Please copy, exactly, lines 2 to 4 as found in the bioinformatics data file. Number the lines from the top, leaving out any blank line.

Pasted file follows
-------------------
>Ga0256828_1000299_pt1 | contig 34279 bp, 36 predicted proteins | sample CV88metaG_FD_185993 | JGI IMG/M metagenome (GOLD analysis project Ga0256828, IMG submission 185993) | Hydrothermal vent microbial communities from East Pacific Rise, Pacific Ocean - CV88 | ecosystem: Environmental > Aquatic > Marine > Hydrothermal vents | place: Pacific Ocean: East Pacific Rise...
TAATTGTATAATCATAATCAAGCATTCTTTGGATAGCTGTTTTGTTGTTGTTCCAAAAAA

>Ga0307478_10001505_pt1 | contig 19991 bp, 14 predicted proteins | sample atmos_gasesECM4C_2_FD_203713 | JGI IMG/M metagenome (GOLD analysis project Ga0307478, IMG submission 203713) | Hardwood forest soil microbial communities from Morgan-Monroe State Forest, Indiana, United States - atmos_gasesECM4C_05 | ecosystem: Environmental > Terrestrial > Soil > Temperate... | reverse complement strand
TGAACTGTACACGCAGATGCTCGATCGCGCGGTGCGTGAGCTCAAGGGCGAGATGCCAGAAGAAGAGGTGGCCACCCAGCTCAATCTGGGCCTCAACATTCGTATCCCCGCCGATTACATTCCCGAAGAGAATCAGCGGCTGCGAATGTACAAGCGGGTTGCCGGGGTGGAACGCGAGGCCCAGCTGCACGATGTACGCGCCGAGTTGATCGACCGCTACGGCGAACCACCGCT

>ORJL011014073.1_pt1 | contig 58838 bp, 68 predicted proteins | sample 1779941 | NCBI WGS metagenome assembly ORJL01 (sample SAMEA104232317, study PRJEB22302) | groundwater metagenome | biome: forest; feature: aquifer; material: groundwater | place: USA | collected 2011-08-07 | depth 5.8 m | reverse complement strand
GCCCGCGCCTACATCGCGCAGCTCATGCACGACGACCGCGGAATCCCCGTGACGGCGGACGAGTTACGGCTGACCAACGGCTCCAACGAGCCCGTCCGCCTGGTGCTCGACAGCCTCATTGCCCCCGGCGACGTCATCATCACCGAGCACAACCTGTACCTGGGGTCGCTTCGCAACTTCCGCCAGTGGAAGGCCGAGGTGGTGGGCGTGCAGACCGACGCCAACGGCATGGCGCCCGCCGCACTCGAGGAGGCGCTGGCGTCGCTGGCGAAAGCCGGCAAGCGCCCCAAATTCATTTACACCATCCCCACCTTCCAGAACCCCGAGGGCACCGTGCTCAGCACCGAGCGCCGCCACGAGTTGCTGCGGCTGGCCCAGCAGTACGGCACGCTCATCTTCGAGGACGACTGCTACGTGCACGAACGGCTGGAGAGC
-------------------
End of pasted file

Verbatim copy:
TAATTGTATAATCATAATCAAGCATTCTTTGGATAGCTGTTTTGTTGTTGTTCCAAAAAA

>Ga0307478_10001505_pt1 | contig 19991 bp, 14 predicted proteins | sample atmos_gasesECM4C_2_FD_203713 | JGI IMG/M metagenome (GOLD analysis project Ga0307478, IMG submission 203713) | Hardwood forest soil microbial communities from Morgan-Monroe State Forest, Indiana, United States - atmos_gasesECM4C_05 | ecosystem: Environmental > Terrestrial > Soil > Temperate... | reverse complement strand
TGAACTGTACACGCAGATGCTCGATCGCGCGGTGCGTGAGCTCAAGGGCGAGATGCCAGAAGAAGAGGTGGCCACCCAGCTCAATCTGGGCCTCAACATTCGTATCCCCGCCGATTACATTCCCGAAGAGAATCAGCGGCTGCGAATGTACAAGCGGGTTGCCGGGGTGGAACGCGAGGCCCAGCTGCACGATGTACGCGCCGAGTTGATCGACCGCTACGGCGAACCACCGCT